So many people have helped me it’s nearly impossible to give them all credit. However, in an effort to not dodge the question, I think being humble and keeping things simple for people is the key to solving problems. I 100% believe that athletes at all levels have developed unique skills that when applied to the “real world” set them apart. If given the right information, presented in the right way I think athletes (regardless of level) can positively change the world and will find a way to fix the problems they encounter.

When times get tough, what would you say motivates you to keep going?

To not hit the snooze button and to keep fighting for your goals. If people truly understood what being an entrepreneur entailed there is a 100% chance they would not do it. With all that said, there are many times when you feel like not moving forward. My desire to provide a positive legacy and example for my family is important but in the tough times the reality of me being “all in” and not having a lifeline helps with motivating me to action and knowing that so many businesses were on the cusp of going big and they quit right before it. At the end of the day success comes to those not smart enough to throw in the towel.

Employees are one of the most important players to succeed in business. What do you look for in an employee?

Self-managers, intuitive, over achievers, good listeners, humble, kind, not satisfied, and someone that asks questions out of curiosity.

What is unique about your business? Is there a competitive advantage that you have over the rest? There are so many but the top 3 would be:

First, A Must Win doesn’t take on financial clients, we teach unbiased personal financial skills (which talks about investing, crypto, NFT’s, real estate, entrepreneurship and 90 other topics) with the only objective of empowering the athlete with the knowledge that puts them in control of doing what’s best for them, not being controlled due to lack of information. This is highlighted by the amount of pro athletes that endorse us.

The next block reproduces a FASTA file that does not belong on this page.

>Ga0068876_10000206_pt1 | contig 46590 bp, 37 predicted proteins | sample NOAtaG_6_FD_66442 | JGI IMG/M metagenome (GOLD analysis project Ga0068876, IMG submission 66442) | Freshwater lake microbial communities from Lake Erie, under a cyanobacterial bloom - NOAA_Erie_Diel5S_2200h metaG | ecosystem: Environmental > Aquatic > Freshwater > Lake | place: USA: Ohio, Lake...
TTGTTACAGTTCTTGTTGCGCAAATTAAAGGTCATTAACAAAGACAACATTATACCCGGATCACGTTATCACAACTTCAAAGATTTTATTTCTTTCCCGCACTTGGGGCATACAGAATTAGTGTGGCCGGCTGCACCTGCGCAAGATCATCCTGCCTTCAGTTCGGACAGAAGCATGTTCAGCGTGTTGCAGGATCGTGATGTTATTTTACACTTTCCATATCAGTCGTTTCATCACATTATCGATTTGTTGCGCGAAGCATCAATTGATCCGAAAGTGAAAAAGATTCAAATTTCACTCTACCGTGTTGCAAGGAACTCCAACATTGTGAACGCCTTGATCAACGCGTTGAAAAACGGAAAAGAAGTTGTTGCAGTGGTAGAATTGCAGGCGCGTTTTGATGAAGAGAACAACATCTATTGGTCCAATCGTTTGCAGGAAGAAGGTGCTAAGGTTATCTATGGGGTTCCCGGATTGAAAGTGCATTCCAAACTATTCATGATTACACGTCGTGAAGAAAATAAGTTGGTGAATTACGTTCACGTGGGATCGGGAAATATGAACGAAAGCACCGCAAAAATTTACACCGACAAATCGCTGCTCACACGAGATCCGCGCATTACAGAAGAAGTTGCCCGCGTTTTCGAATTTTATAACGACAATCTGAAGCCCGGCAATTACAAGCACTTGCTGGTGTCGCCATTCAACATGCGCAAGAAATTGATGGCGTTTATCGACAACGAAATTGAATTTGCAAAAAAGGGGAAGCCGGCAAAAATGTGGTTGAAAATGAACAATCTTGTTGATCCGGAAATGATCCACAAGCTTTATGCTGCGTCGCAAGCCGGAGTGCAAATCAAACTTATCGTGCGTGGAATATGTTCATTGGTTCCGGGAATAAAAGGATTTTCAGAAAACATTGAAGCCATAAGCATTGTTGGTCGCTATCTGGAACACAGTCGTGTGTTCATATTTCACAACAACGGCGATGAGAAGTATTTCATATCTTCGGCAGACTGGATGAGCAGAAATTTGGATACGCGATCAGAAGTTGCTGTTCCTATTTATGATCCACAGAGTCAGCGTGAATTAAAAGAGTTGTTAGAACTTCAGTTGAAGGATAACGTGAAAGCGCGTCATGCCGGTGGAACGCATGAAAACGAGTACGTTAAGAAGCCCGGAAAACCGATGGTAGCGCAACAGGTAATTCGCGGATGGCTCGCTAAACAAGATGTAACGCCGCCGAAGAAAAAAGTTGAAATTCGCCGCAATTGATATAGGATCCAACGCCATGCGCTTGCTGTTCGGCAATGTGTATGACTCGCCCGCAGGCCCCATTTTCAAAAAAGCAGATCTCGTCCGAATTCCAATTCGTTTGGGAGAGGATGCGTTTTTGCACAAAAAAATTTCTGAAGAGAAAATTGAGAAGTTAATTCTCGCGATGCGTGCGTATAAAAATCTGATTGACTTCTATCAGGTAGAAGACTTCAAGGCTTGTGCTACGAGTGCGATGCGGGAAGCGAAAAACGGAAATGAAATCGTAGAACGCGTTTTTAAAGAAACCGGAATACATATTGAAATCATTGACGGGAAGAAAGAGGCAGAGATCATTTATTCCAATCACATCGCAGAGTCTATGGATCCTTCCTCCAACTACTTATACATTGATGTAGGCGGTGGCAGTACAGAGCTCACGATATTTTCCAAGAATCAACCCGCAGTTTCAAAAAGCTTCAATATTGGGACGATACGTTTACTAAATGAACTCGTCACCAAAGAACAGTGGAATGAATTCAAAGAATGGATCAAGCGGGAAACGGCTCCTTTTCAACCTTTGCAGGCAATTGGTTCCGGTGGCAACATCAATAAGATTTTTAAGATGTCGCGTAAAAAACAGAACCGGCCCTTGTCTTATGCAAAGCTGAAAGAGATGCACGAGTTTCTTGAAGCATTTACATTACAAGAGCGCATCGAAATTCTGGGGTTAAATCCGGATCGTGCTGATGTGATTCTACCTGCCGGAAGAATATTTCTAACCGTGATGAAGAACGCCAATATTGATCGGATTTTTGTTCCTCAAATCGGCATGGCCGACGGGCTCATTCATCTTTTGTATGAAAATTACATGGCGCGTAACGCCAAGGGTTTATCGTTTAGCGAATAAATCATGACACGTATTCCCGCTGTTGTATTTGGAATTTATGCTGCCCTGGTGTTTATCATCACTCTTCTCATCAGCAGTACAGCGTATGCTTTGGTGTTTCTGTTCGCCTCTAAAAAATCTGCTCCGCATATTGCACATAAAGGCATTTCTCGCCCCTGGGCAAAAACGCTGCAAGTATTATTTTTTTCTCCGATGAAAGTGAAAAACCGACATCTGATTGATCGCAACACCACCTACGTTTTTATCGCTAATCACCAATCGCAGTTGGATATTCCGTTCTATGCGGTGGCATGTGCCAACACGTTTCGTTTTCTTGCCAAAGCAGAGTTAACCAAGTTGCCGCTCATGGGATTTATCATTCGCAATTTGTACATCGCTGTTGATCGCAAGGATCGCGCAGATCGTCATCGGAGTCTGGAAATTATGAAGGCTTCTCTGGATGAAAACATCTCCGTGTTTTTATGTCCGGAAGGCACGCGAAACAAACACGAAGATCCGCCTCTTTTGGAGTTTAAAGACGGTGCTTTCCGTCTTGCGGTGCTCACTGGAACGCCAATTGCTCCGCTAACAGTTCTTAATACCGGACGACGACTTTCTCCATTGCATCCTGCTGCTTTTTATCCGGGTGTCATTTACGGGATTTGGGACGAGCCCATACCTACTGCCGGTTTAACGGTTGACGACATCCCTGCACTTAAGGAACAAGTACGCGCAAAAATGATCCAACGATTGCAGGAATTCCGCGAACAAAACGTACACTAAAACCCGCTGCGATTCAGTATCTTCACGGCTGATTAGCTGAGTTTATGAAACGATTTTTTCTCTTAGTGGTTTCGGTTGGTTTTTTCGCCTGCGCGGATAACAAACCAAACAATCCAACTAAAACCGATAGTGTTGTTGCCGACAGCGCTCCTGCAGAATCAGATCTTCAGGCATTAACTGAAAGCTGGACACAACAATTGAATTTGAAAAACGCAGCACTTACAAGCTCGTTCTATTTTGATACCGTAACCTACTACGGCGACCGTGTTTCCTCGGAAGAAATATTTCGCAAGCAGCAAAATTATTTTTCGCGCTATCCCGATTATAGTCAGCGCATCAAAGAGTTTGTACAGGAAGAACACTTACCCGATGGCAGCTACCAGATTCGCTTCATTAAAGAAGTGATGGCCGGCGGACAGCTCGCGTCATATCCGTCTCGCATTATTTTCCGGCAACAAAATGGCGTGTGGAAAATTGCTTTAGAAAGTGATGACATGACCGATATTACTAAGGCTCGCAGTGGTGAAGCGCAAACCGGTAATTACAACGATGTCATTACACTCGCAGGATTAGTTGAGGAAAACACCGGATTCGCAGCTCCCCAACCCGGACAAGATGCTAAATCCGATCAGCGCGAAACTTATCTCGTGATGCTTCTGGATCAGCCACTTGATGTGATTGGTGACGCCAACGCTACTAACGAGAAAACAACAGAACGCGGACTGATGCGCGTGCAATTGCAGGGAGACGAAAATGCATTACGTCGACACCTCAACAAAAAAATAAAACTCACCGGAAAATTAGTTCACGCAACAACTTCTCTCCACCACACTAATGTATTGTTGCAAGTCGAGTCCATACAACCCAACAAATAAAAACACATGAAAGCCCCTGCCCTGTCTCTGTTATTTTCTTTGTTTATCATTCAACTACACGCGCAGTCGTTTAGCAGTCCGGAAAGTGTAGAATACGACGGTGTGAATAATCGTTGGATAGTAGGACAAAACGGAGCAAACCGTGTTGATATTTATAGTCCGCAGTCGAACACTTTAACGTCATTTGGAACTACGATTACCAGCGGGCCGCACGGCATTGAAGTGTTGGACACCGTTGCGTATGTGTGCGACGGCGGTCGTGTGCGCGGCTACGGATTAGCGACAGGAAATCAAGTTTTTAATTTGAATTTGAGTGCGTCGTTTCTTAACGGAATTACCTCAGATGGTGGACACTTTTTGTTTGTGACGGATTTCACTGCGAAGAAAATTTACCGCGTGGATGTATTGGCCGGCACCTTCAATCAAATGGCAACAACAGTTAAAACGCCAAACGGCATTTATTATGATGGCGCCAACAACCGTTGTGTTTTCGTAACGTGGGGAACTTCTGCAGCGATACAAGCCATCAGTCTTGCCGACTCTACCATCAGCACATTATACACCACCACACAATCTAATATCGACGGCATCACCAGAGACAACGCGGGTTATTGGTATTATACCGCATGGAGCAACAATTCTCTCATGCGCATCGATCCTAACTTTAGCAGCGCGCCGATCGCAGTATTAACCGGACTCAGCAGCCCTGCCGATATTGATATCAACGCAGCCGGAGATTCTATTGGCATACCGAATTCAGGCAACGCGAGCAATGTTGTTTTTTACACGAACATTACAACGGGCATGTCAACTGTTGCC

Second, for 90% of our financial literacy clients we end up providing customized content that is free to them and actually ends up being a short and long term revenue source for them.

Third, our NIL & Beyond brand building program takes assessments that have been reserved for CEO’s of Fortune 500 companies and uses them for student athletes to identify who they are and why they see the world the way they do and align a social media strategy to their personality to take advantage of Name, Image & Likeness as well as post athletic career opportunities; nobody has created a brand build program for kids like we have.

Have you ever gotten a disappointed client or customer? If so, how did you handle the situation?

Many years ago I did, however, with age and experience came the mindset of not everyone will like you or do business with you and that’s fine. If I can learn something from a situation to get better moving forward then at the end of the day I win.

Is there a type of marketing that has worked amazingly for  A Must Win? If so, how did you stumble upon it?

Like most entrepreneurs, my marketing was trial and error. The thing that has worked best is personal introductions to others.

Is there any resource or resources that helped you on your journey to becoming a business owner?

I think being an athlete helped me in more ways than I can mention. I wasn’t the best student but I didn’t feel like I was dumb. I knew I didn’t fit in with the mindset they were teaching in school regarding working for someone, to me that meant I was limited in what I could achieve.

What are the three best pieces of advice that you would give to anyone starting a business? What do they need to know from the very beginning?


  1. Hire the right people before you can afford it and give them the ability to do what you hired them to do (don’t micro-manage)
  2. Be decisive in your decisions but maintain the flexibility to adjust as you go
  3. Growth comes from being uncomfortable, make sure you’re uncomfortable every day.